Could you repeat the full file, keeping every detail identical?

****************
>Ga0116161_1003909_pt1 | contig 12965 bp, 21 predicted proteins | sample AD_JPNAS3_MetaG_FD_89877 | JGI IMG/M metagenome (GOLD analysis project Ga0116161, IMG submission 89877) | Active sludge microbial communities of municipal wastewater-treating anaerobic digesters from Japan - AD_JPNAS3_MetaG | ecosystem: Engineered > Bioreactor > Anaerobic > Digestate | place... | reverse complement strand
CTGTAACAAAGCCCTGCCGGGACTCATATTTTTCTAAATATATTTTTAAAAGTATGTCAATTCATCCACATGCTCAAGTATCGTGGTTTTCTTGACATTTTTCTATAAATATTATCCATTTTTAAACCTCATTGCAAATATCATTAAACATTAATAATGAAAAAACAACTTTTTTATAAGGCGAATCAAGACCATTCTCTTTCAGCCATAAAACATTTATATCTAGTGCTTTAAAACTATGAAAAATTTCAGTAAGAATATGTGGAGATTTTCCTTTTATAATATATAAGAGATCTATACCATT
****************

>Ga0116161_1003909_pt1 | contig 12965 bp, 21 predicted proteins | sample AD_JPNAS3_MetaG_FD_89877 | JGI IMG/M metagenome (GOLD analysis project Ga0116161, IMG submission 89877) | Active sludge microbial communities of municipal wastewater-treating anaerobic digesters from Japan - AD_JPNAS3_MetaG | ecosystem: Engineered > Bioreactor > Anaerobic > Digestate | place... | reverse complement strand
CTGTAACAAAGCCCTGCCGGGACTCATATTTTTCTAAATATATTTTTAAAAGTATGTCAATTCATCCACATGCTCAAGTATCGTGGTTTTCTTGACATTTTTCTATAAATATTATCCATTTTTAAACCTCATTGCAAATATCATTAAACATTAATAATGAAAAAACAACTTTTTTATAAGGCGAATCAAGACCATTCTCTTTCAGCCATAAAACATTTATATCTAGTGCTTTAAAACTATGAAAAATTTCAGTAAGAATATGTGGAGATTTTCCTTTTATAATATATAAGAGATCTATACCATT